In an effort to share some source code (but without taking the time to explain it), here’s some Java source code that I just used to create a JFreeChart chart/graph of some data that I use in my Android football game:
As a brief note today, I was working on a Java/Android application recently, and I needed a “tail” function when I was working on a Java list. What I mean by that is that Scala has a
tail function that returns all elements of the list except for the head element, like this:
scala> val x = List(1,2,3,4) x: List[Int] = List(1, 2, 3, 4) scala> x.tail res1: List[Int] = List(2, 3, 4) //head element removed
and I wanted the same thing in Java.
As a little note today, if you ever need to extract a subset of a Java list or array, here are some examples of the Java
And in the category of “Strangest Things I Never Knew About Java,” I give you ... CAFEBABE.
I’m horrible at date calculations — what do you mean by “between”? — but I do know that April 10th is the 100th day of all non-leap year years.
As often happens, I have about 50 browser tabs open, and in an effort to close some of those down, these are some of the best links I found while working with RxJava a week or two ago:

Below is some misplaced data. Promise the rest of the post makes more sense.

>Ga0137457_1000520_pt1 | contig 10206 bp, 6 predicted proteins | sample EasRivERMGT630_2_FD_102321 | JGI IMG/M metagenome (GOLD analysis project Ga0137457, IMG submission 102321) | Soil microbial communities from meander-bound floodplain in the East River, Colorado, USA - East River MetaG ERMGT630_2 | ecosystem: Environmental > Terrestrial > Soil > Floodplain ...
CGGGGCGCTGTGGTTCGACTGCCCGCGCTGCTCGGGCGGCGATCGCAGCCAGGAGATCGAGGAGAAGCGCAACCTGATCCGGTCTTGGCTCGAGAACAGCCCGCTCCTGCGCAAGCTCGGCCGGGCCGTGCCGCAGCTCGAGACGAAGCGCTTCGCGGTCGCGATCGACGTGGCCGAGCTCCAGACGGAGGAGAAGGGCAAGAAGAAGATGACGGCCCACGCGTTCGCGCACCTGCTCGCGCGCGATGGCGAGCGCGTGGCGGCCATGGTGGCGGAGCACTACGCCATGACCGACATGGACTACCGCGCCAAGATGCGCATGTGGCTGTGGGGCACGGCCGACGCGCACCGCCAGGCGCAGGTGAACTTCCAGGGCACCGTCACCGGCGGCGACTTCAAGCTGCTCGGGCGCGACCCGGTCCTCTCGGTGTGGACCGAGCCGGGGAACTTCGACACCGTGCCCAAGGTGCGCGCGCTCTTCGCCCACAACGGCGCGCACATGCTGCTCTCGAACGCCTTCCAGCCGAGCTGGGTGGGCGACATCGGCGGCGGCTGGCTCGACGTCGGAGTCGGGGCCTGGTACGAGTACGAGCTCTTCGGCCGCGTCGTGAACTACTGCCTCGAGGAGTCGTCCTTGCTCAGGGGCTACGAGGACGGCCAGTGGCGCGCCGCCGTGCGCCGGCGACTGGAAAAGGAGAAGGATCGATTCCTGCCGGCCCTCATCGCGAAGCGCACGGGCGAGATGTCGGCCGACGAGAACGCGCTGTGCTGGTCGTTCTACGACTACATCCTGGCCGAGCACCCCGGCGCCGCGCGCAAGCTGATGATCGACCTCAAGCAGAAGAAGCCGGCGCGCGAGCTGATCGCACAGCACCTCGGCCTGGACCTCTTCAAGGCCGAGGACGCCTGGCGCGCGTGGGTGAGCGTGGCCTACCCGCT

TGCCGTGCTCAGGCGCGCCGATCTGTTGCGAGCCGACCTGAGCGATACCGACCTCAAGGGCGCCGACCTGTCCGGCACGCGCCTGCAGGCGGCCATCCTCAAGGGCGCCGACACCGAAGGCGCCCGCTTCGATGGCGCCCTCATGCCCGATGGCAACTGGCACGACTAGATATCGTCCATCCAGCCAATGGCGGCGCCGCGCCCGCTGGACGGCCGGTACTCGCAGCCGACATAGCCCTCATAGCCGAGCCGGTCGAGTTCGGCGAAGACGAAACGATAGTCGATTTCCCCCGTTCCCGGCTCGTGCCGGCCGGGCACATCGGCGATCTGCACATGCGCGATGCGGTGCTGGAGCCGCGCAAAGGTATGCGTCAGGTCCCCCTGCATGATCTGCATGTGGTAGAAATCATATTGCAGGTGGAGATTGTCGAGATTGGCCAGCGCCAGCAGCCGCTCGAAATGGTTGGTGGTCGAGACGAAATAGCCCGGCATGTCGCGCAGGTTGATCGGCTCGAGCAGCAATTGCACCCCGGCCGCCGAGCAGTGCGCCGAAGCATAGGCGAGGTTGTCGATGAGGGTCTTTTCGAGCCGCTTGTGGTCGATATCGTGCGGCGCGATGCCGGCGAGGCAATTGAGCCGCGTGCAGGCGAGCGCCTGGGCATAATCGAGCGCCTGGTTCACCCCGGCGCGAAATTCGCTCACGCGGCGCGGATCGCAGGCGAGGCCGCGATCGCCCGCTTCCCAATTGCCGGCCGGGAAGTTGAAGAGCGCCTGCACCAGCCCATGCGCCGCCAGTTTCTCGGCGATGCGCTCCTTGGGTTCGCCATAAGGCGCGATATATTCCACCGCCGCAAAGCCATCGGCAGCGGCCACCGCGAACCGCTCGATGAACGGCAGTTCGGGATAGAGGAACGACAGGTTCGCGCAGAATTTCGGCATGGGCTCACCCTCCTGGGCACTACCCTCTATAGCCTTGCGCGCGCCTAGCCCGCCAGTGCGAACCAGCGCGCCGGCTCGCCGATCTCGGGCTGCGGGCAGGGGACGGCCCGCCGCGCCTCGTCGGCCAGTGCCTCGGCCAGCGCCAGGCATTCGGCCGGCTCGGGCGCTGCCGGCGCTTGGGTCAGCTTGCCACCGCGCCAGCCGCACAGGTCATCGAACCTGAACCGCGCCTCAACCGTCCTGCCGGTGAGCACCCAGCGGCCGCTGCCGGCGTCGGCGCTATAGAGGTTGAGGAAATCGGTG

I may work on this a little more over time, but here’s a little look at what errors, checked exceptions, and unchecked exceptions look like in Java:
RxJava's Observable class has plenty of methods that can be used to transform the stream of emitted items to the kind of data that you need. Those methods are at the very core of RxJava and form a big part of it's attraction. But there are other methods, that do not change the stream of items in any way - I call those methods side effect methods.
In my spare time back in 2011 I created a Java version of the old Unix/X-Windows “Xeyes” application. If you ever used Xeyes, you know it as a set of eyes that are displayed on-screen, and follow the mouse cursor as you move it around.
Now in 2019 I just brought it back to life, and here’s a 56-second video that shows how it works: